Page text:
Input lag is one of the most important factors when considering a TV for gaming — it's representative of how fast the TV can display the image after receiving the input. The Sony A1E has ~30-40ms of input lag, which is decent enough for most gamers, but competitive gamers might find this lacking.
Pro Excellent for watching sports
The Sony A1E's versatility is top-notch. The motion blur along with great overall color uniformity makes it an excellent choice for sports.
Pro Great color reproduction
The color gamut of a TV refers to the range of colors the display can reproduce — the wider the color gamut, the more colors it can display, and the better the overall picture quality will be. This is extremely important for HDR content because it requires a much broader color gamut than SDR content. The Sony A1E has no issues with accurately reproducing the colors necessary for true HDR.
Con Local dimming could be better
Unless you're in a really dark room and the brightness is set to really high, the effects of local dimming on the M-Series isn't very noticeable. You'll be able to see some differences in dark scenes, but it's not enough to improve the picture quality by much. The contrast ratio with local dimming enabled increases from roughly 5500:1 to 5800:1, a difference that has little impact on the overall experience.
Con Interface can be sluggish and slow
The interface of VIZIO's SmartCast OS can sometimes be sluggish. Some users have reported experiencing choppy animations, frame drops when browsing through the menu, and slow response to input/selection.
Con Mediocre sound quality
The M-Series sounds too bassy and some details will be drowned out because of that. There is also noticeable distortion at high volumes.
Con Not suitable for group watching
The M-Series has a narrow viewing angle that makes it unsuitable for group watching.
Its picture quality gets worse when viewed from off-center angles. At just ≥20° off from the center, the colors start looking dull and blacks turns into grey.
Con Lacks TV tuner
The M-Series, along with several of VIZIO's latest TV lineups, does not have a TV tuner built-in. If you plan to watch local over-the-air broadcasts, you will need to purchase a TV tuner separately.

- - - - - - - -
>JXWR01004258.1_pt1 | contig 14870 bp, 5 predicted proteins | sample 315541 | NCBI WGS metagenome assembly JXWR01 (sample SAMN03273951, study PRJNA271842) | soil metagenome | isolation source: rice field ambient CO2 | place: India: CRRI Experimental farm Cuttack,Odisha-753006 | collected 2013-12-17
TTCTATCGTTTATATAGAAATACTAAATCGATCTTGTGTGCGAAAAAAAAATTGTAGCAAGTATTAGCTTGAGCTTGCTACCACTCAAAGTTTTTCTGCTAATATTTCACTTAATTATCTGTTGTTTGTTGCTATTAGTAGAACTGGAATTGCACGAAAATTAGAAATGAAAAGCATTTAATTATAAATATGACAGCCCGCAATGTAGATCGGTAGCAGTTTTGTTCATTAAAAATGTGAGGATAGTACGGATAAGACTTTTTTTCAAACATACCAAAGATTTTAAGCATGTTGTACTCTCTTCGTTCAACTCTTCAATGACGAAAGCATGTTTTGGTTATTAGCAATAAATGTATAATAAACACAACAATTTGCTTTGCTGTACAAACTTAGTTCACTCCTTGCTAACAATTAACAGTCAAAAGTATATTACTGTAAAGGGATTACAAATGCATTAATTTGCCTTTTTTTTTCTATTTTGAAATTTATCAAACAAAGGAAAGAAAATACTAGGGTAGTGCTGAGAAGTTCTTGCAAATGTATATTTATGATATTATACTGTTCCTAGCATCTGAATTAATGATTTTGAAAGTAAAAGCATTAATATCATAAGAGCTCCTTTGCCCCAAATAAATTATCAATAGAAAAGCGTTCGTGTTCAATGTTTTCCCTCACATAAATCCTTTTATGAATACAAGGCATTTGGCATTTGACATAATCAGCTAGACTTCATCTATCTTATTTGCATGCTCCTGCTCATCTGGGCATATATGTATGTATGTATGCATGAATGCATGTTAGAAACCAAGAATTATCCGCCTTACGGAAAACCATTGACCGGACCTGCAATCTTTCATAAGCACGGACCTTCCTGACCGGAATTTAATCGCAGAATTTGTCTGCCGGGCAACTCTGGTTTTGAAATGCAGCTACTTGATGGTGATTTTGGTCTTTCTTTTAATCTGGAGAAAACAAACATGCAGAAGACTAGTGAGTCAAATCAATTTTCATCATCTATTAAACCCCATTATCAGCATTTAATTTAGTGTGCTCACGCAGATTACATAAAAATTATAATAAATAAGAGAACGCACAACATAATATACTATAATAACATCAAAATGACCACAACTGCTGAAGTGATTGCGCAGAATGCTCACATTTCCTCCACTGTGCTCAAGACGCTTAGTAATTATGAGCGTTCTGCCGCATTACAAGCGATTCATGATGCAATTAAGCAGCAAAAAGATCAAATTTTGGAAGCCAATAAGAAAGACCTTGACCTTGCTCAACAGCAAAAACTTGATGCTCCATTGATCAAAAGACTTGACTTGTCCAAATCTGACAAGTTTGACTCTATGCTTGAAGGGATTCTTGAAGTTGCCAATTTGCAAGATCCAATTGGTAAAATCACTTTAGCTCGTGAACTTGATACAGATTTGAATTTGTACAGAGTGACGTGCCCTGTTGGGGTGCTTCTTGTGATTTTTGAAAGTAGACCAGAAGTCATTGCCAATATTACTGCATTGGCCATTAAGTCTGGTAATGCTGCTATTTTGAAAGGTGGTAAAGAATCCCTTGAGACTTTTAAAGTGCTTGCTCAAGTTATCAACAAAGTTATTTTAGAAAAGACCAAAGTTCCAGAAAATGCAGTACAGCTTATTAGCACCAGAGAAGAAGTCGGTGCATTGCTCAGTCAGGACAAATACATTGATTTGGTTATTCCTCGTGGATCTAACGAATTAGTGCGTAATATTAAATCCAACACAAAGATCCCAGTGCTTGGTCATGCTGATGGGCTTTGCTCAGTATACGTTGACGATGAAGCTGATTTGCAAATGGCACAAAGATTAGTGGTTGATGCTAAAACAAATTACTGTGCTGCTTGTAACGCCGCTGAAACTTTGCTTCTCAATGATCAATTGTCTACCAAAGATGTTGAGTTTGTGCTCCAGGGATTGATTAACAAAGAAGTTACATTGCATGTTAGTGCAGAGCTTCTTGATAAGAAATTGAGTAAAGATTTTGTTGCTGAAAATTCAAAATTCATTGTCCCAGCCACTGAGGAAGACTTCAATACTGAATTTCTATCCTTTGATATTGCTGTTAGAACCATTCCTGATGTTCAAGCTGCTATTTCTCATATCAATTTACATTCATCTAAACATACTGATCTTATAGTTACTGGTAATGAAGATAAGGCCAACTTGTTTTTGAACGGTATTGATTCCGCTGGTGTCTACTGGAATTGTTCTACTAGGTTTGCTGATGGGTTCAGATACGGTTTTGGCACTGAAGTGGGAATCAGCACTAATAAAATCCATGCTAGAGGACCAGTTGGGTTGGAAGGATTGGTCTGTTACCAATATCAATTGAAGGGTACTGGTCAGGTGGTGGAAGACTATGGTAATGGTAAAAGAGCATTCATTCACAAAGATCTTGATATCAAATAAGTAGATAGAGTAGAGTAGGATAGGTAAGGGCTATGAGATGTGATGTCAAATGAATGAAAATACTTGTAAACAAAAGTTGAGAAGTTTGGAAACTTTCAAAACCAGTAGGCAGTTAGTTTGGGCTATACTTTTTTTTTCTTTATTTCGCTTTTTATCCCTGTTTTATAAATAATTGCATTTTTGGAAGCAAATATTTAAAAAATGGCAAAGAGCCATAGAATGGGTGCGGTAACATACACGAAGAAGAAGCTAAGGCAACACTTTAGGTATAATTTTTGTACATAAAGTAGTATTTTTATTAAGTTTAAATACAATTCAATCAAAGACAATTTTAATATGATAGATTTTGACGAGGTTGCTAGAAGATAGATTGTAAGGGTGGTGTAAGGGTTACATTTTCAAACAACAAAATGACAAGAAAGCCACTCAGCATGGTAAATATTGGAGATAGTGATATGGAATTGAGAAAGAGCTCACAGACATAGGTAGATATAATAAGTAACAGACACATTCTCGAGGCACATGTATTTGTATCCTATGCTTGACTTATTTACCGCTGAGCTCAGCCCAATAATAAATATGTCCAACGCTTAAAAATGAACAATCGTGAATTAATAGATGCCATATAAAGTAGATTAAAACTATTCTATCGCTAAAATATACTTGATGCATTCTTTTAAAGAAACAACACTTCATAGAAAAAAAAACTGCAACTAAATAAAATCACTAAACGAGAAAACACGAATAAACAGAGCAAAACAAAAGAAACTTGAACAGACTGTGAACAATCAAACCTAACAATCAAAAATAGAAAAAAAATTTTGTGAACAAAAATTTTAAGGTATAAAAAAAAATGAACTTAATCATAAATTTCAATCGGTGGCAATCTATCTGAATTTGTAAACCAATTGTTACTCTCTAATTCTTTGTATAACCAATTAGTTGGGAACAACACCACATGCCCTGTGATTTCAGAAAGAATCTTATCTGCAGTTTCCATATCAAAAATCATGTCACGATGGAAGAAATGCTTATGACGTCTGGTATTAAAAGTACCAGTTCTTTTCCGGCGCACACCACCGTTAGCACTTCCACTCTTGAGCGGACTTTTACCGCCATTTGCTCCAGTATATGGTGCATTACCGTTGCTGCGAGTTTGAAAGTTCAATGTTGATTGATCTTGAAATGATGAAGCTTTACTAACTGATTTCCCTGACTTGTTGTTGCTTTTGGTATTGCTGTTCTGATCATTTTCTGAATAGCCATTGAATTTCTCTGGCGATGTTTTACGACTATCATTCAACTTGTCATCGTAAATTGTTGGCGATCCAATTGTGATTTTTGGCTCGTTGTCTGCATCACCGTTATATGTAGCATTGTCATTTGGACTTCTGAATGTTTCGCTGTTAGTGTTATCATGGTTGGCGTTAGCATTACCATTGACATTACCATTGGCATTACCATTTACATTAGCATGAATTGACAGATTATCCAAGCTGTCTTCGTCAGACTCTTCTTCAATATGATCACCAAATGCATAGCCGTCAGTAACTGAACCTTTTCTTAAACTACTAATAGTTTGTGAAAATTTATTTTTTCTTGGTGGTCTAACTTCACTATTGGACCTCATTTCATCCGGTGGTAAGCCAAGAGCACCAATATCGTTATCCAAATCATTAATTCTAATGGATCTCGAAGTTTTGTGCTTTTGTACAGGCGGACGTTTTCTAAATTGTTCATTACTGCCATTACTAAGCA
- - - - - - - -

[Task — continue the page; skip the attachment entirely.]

Con Not the best value choice for gaming
The M-Series is not the best choice for gaming in this price bracket due to its relatively high input lag of ~40ms. Gaming TVs requires low input lag so the player won't feel out of sync, which is why most of the TVs suitable for gaming have a low input lag of ≤20ms.
This may be negligible to some, but input lag can make a world of difference to demanding or competitive gamers.
Con Suffers from image retention issues
The main drawback of OLED panels are image retention issues with static images — pixels on the panel gets burned in when the picture doesn't change for extended periods of time. Noteworthily, the static image doesn't have to be whole like a full wallpaper on the TV; it can happen with content that has a static image anywhere on the screen.
As the Sony A1E has an OLED panel, it, unfortunately, suffers from this problem. There might be some retainment of artifacts for ~10 minutes when this happens, and it usually goes away after watching other content without static images. It's worth noting that while this issue is present, the Sony A1E reportedly handles this pretty well — most users report the artifacts going away only ~5minutes of playing traditional content.
Con Might be hard to access inputs when mounted to a wall
The Sony A1E is extremely thin, and it has a reflective finish on the back. After mounting it to a wall, the inputs might be hard to access, and because of the reflective finish, it can pick up fingerprints/smudges when attempting to access the inputs (which also becomes hard to clean because of how thin it is).
Con Lacks support for Dolby Vision
The Sony A1E can currently only play HDR10 content. It does not support Dolby Vision.